3 Anonymous Americans Gave $50 Million to Karl Rove’s Super Pac; 5 Anonymous Donors Funded Most of Pro-Obama PAC

Monday, November 25, 2013
(graphic: Thomas Nast)

It’s tax time for some political groups, and the available details paint a disturbing picture of plutocracy in 21st century America—which the unavailable details only worsen. 

 

Crossroads GPS, the campaign funding group launched by Republican politico Karl Rove, claimed on its 2012 tax return that it raised $179.7 million last year, more than twice as much as it did in 2010 and 2011 combined, including individual donations of $22.5 million, $18 million and $10 million, 47 more exceeding $1 million, and 291 who gave $5000 or more. Just 3 donors accounted for 28% of the group’s funding, while million-dollar donors gave at least 54% of it. Out of 1,545 donors in 2012, 1,254 donors gave less than $5,000 each, coming to only 0.2% of Crossroads’ total revenue.

 

Priorities USA, the Democratic-leaning political nonprofit founded last year by some former aides to Barack Obama, claimed a relatively modest $8.4 million of revenue on its 2012 return, including a donation of $2 million, three of $1 million, one of $900,000, and three of $500,000. Thus 89% of the group's revenues came from eight donors.

 

Because these groups register themselves with the IRS as “social welfare nonprofits” under section 501(c)(4) of the tax code, they are allowed to keep the names of their donors secret from the public. In return, they are required by law to have a predominantly social welfare purpose, with only incidental political activity. About 150 of these nonprofits reported spending more than $254 million in 2012 on ads, phone calls and mailings, more than 85% of it spent by Republican-leaning groups.

 

The spending reported by both groups illustrates the problems and abuses of nonprofit status.

Crossroads GPS, the largest political nonprofit, applied for nonprofit status in 2010 after the Supreme Court’s Citizens United ruling allowed unlimited corporate spending on elections, telling the IRS that any spending on elections “will be limited in amount, and will not constitute the organization’s primary purpose.” Accordingly, on its 2012 return Crossroads claims it spent a total of $188.9 million, $112 million (59.2%) of it “on activities related to its social welfare,” and $74.2 million (39.2%) “on direct political activities.” 

 

But in order to arrive at that ratio, the group had to resort to some rather creative accounting. The “social welfare” spending includes $74.5 million on political advocacy for conservative policies and laws, $35 million in grants to conservative organizations in order to aid in their “social welfare and educational missions,” and $3.2 million on research. That first category includes tens of millions spent on political ads criticizing Obama in swing states during the 2012 election campaign. Crossroads gave grants to Americans for Tax Reform (ATR) ($26.4 million), the Center for Individual Freedom ($2.15 million), and Americans for Job Security ($2 million), telling the IRS that the funds were not to be spent on elections.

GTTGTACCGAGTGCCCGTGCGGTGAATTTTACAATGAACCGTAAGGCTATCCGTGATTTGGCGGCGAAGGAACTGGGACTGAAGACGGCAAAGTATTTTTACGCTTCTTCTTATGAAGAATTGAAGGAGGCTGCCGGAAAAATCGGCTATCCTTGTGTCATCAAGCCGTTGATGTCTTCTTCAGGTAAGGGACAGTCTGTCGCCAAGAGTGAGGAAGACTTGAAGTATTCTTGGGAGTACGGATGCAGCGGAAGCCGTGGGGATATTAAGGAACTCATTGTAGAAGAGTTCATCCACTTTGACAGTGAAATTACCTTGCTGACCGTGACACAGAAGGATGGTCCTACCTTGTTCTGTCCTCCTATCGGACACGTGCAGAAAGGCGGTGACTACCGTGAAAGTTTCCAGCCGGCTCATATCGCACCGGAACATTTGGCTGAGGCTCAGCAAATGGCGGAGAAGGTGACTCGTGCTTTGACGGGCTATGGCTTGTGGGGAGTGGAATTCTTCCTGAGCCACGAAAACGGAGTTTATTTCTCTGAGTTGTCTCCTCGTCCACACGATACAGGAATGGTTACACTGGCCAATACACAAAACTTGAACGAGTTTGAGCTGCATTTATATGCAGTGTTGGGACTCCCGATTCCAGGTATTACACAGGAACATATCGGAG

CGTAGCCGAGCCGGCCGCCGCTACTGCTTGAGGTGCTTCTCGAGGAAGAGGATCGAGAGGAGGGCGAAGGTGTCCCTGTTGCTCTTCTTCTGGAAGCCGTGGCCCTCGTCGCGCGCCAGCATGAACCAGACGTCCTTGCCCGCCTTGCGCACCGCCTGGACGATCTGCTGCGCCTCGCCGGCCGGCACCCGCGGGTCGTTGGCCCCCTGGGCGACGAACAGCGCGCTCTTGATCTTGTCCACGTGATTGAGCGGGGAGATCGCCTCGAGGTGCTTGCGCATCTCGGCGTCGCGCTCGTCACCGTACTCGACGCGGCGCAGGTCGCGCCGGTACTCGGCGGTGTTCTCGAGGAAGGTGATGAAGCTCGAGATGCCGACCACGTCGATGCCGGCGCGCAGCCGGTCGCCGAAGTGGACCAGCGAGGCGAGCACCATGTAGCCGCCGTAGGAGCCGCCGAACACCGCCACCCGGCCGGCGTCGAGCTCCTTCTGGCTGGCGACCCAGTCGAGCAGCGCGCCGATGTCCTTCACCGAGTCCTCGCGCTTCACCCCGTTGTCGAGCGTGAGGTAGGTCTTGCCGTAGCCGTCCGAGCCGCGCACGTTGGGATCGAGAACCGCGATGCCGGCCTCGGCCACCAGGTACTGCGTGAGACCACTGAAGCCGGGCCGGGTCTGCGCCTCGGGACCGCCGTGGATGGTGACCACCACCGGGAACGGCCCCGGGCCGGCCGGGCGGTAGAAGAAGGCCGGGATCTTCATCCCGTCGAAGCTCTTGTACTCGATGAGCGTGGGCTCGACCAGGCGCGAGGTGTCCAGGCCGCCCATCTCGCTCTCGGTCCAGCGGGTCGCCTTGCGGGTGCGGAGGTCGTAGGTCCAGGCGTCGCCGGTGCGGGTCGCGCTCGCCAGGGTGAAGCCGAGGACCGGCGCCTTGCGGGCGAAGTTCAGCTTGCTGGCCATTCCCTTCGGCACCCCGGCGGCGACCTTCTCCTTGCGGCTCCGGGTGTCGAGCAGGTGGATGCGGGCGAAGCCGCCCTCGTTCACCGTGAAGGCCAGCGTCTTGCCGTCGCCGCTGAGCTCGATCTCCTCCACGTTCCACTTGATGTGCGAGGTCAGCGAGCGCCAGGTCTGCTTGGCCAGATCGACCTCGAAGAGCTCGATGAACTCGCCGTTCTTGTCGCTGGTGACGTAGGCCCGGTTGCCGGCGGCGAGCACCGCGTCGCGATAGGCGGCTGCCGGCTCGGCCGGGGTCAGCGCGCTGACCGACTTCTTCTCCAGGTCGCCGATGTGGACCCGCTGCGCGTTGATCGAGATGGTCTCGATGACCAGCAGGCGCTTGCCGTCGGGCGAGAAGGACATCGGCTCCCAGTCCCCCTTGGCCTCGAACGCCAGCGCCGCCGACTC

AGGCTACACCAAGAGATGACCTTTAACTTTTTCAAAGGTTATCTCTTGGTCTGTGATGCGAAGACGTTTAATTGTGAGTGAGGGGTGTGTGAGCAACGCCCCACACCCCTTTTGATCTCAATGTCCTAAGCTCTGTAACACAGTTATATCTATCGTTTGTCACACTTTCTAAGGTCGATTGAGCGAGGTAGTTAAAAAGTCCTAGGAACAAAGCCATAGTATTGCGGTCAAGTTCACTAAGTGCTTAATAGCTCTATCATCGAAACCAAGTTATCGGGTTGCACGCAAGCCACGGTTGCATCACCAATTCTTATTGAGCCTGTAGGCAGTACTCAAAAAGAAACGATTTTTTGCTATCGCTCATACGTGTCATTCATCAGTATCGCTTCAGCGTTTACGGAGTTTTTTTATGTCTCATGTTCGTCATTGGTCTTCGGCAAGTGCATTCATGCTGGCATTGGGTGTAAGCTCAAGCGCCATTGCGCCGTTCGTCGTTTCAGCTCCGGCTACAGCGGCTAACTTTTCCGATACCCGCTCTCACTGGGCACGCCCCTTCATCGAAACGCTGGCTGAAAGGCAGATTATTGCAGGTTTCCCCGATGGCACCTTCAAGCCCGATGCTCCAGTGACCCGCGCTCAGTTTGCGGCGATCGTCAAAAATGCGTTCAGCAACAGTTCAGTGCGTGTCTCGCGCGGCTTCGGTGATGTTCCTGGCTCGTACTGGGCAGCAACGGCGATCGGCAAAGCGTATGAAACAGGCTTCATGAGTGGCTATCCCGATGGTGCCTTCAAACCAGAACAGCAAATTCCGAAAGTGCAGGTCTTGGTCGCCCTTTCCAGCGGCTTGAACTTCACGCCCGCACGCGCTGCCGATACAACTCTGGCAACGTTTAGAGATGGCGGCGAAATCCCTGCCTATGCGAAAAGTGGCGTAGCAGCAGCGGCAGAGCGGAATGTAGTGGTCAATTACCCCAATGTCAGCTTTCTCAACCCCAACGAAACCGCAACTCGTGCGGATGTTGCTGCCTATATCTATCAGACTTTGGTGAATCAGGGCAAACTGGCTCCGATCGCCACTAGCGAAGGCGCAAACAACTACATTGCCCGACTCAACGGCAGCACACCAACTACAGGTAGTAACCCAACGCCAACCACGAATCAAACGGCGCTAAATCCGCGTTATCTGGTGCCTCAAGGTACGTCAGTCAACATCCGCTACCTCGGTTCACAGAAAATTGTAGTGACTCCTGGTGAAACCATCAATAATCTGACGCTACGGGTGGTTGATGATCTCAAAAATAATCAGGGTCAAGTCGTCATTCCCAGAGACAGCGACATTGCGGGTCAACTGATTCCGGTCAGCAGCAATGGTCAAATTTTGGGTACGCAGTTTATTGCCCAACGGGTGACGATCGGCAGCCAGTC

Nevertheless, at least one of those groups apparently ignored those alleged restrictions. ATR relied on its Crossroads grant for 85% of its $30.975 million budget in 2012, according to its tax filing for the year, yet it spent at least $9.8 million on politics for the year (or $15.8 million, if you believe ATR’s submission to the Federal Election Commission instead). Under either scenario, ATR spent millions of Crossroads dollars on politics despite that group’s assurance to the IRS that the grant money was for nonpolitical purposes. This sort of political money laundering is apparently not uncommon, and tax filings show several cases of conservative groups networking to give exchange money back and forth.

But Democrats are by no means simon-pure on these issues. Priorities USA spent $4.9 million, 57% of its budget, on grants to other nonprofits, including Planned Parenthood Action Fund ($2.2 million), the Unity Fund ($750,000), a group chaired by Obama bundler Lou Frillman that shares an address with the pro-choice group Emily's List, the League of Conservation Voters ($650,000), People for the American Way ($550,000), America's Voice ($500,000), and Occupy Sandy, a Hurricane Sandy relief effort affiliated with the Occupy movement ($255,000). Like Crossroads, Priorities USA told IRS that its grants were “solely to support [the groups’] social welfare mission,” but Planned Parenthood Action reported to the FEC that it spent more than $6.5 million on the 2012 elections.

With the IRS taking a decidedly hands-off approach to the problem—its only significant enforcement attempt was to deny recognition to one small Democratic group in 2011—the tax returns may nevertheless play a role in the federal lawsuit trying to force the IRS to stop social welfare groups from engaging in this sort of overt political spending.

-Matt Bewig

 

To Learn More:

Crossroads’ Tax Return Shows Big Donors, But Doesn’t Name Them (by Kim Barker, ProPublica)

Priorities USA Relied on Handful of Donors (by Russ Choma and Robert Maguire, OpenSecrets.org)

ATR's Tax Forms Raise Questions About Use of Crossroads Grant, "Social Welfare" Purpose (by Robert Maguire and Viveca Novak, OpenSecrets.org)

Anti-Obama Nonprofit Tells IRS It's Not 'Political' (by Michael Beckel, Center for Public Integrity)

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